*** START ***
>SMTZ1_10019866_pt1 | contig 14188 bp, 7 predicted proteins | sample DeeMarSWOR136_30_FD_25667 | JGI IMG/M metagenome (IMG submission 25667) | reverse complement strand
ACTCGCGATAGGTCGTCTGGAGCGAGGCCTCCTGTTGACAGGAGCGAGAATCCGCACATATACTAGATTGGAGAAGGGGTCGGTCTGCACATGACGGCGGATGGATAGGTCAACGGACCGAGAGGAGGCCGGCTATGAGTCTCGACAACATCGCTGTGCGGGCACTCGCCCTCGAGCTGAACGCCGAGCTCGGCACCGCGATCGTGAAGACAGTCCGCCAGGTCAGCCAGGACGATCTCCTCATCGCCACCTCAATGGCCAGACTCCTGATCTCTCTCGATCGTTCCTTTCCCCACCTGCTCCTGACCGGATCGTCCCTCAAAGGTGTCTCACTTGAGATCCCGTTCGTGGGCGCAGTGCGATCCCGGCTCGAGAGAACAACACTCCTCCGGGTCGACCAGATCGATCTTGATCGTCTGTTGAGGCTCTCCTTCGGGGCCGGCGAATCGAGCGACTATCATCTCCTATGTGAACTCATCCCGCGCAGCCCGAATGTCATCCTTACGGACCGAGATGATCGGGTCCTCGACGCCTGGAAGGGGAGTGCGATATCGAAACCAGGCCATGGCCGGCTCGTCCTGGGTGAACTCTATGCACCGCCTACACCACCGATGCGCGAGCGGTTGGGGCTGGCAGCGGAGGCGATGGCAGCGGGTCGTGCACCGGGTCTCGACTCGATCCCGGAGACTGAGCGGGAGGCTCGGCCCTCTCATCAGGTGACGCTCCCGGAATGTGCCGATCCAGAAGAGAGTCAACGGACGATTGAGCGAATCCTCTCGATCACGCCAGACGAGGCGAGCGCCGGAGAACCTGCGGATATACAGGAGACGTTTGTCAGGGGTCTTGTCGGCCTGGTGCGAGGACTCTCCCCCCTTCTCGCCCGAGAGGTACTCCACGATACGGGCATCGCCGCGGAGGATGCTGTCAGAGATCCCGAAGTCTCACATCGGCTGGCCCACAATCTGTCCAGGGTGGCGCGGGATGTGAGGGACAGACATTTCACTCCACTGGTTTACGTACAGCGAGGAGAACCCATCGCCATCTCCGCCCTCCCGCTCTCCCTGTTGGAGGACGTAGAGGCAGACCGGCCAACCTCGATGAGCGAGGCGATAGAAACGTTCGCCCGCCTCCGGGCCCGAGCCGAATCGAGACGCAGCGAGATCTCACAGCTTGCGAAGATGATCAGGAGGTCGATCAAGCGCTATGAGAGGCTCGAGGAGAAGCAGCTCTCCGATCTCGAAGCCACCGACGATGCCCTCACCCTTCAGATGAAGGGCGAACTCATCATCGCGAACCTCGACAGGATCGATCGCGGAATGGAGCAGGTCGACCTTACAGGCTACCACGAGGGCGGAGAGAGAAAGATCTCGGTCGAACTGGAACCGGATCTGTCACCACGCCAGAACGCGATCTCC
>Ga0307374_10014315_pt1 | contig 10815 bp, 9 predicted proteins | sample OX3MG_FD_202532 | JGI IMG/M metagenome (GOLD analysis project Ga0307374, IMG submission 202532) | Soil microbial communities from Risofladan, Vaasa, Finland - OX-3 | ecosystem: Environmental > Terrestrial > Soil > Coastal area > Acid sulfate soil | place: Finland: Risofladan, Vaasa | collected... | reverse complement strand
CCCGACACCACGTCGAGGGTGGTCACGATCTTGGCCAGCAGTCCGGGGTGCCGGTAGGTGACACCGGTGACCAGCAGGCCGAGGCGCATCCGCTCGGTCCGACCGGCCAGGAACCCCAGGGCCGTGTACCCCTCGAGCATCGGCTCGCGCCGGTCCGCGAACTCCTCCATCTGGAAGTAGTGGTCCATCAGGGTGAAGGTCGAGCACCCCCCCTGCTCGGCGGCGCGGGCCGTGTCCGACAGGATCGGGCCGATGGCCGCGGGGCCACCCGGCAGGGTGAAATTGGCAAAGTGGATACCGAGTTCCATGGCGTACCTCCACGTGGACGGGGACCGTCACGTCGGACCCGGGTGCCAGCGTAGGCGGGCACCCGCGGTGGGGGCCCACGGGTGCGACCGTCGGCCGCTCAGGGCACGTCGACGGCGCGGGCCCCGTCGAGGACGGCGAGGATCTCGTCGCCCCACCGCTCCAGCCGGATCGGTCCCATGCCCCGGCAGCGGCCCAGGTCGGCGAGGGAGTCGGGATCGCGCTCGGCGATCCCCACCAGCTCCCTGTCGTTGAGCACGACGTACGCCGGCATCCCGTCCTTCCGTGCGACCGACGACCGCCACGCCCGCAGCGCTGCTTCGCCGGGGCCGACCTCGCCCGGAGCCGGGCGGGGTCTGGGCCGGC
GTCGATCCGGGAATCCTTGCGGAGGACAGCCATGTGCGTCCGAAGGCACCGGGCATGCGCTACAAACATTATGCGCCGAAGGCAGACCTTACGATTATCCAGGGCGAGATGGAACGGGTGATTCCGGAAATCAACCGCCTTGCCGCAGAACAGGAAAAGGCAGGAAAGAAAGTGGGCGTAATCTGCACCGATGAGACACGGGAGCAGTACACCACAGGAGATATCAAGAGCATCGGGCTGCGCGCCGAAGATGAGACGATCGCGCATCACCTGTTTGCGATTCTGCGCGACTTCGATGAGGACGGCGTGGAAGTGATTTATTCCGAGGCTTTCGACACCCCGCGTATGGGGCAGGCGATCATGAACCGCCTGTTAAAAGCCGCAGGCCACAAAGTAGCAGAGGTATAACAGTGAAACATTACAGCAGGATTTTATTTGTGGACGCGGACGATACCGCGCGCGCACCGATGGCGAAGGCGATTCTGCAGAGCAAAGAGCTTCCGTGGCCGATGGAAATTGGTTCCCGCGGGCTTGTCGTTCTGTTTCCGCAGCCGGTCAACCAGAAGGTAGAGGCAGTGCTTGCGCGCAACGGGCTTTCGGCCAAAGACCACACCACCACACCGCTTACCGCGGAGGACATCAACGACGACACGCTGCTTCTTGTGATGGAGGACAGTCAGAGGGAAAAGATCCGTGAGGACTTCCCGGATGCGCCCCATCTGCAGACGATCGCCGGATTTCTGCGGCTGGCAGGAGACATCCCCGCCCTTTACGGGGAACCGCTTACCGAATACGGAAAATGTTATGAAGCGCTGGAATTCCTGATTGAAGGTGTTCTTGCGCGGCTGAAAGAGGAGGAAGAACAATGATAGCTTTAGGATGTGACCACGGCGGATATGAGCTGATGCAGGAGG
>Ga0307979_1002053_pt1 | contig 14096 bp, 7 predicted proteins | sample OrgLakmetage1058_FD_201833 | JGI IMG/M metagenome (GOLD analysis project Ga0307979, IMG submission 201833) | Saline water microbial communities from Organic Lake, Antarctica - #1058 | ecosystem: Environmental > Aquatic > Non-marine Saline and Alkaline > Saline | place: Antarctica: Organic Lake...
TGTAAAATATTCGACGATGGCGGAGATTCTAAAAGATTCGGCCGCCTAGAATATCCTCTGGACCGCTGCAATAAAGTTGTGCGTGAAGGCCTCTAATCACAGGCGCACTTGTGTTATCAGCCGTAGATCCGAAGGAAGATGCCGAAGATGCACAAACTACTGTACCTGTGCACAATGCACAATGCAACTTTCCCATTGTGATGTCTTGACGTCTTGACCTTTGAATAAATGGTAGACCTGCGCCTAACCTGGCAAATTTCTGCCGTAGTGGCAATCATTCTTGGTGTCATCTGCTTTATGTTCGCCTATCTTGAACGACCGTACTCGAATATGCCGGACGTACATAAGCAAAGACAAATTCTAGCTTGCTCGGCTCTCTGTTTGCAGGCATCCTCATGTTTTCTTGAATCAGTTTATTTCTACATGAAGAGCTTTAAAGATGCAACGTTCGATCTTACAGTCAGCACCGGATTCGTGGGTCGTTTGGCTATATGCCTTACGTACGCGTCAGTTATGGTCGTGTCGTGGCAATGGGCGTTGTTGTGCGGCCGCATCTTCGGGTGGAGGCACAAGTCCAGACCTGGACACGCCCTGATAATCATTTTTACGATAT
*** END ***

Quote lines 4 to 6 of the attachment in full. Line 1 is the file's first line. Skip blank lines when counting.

CCCGACACCACGTCGAGGGTGGTCACGATCTTGGCCAGCAGTCCGGGGTGCCGGTAGGTGACACCGGTGACCAGCAGGCCGAGGCGCATCCGCTCGGTCCGACCGGCCAGGAACCCCAGGGCCGTGTACCCCTCGAGCATCGGCTCGCGCCGGTCCGCGAACTCCTCCATCTGGAAGTAGTGGTCCATCAGGGTGAAGGTCGAGCACCCCCCCTGCTCGGCGGCGCGGGCCGTGTCCGACAGGATCGGGCCGATGGCCGCGGGGCCACCCGGCAGGGTGAAATTGGCAAAGTGGATACCGAGTTCCATGGCGTACCTCCACGTGGACGGGGACCGTCACGTCGGACCCGGGTGCCAGCGTAGGCGGGCACCCGCGGTGGGGGCCCACGGGTGCGACCGTCGGCCGCTCAGGGCACGTCGACGGCGCGGGCCCCGTCGAGGACGGCGAGGATCTCGTCGCCCCACCGCTCCAGCCGGATCGGTCCCATGCCCCGGCAGCGGCCCAGGTCGGCGAGGGAGTCGGGATCGCGCTCGGCGATCCCCACCAGCTCCCTGTCGTTGAGCACGACGTACGCCGGCATCCCGTCCTTCCGTGCGACCGACGACCGCCACGCCCGCAGCGCTGCTTCGCCGGGGCCGACCTCGCCCGGAGCCGGGCGGGGTCTGGGCCGGC
GTCGATCCGGGAATCCTTGCGGAGGACAGCCATGTGCGTCCGAAGGCACCGGGCATGCGCTACAAACATTATGCGCCGAAGGCAGACCTTACGATTATCCAGGGCGAGATGGAACGGGTGATTCCGGAAATCAACCGCCTTGCCGCAGAACAGGAAAAGGCAGGAAAGAAAGTGGGCGTAATCTGCACCGATGAGACACGGGAGCAGTACACCACAGGAGATATCAAGAGCATCGGGCTGCGCGCCGAAGATGAGACGATCGCGCATCACCTGTTTGCGATTCTGCGCGACTTCGATGAGGACGGCGTGGAAGTGATTTATTCCGAGGCTTTCGACACCCCGCGTATGGGGCAGGCGATCATGAACCGCCTGTTAAAAGCCGCAGGCCACAAAGTAGCAGAGGTATAACAGTGAAACATTACAGCAGGATTTTATTTGTGGACGCGGACGATACCGCGCGCGCACCGATGGCGAAGGCGATTCTGCAGAGCAAAGAGCTTCCGTGGCCGATGGAAATTGGTTCCCGCGGGCTTGTCGTTCTGTTTCCGCAGCCGGTCAACCAGAAGGTAGAGGCAGTGCTTGCGCGCAACGGGCTTTCGGCCAAAGACCACACCACCACACCGCTTACCGCGGAGGACATCAACGACGACACGCTGCTTCTTGTGATGGAGGACAGTCAGAGGGAAAAGATCCGTGAGGACTTCCCGGATGCGCCCCATCTGCAGACGATCGCCGGATTTCTGCGGCTGGCAGGAGACATCCCCGCCCTTTACGGGGAACCGCTTACCGAATACGGAAAATGTTATGAAGCGCTGGAATTCCTGATTGAAGGTGTTCTTGCGCGGCTGAAAGAGGAGGAAGAACAATGATAGCTTTAGGATGTGACCACGGCGGATATGAGCTGATGCAGGAGG
>Ga0307979_1002053_pt1 | contig 14096 bp, 7 predicted proteins | sample OrgLakmetage1058_FD_201833 | JGI IMG/M metagenome (GOLD analysis project Ga0307979, IMG submission 201833) | Saline water microbial communities from Organic Lake, Antarctica - #1058 | ecosystem: Environmental > Aquatic > Non-marine Saline and Alkaline > Saline | place: Antarctica: Organic Lake...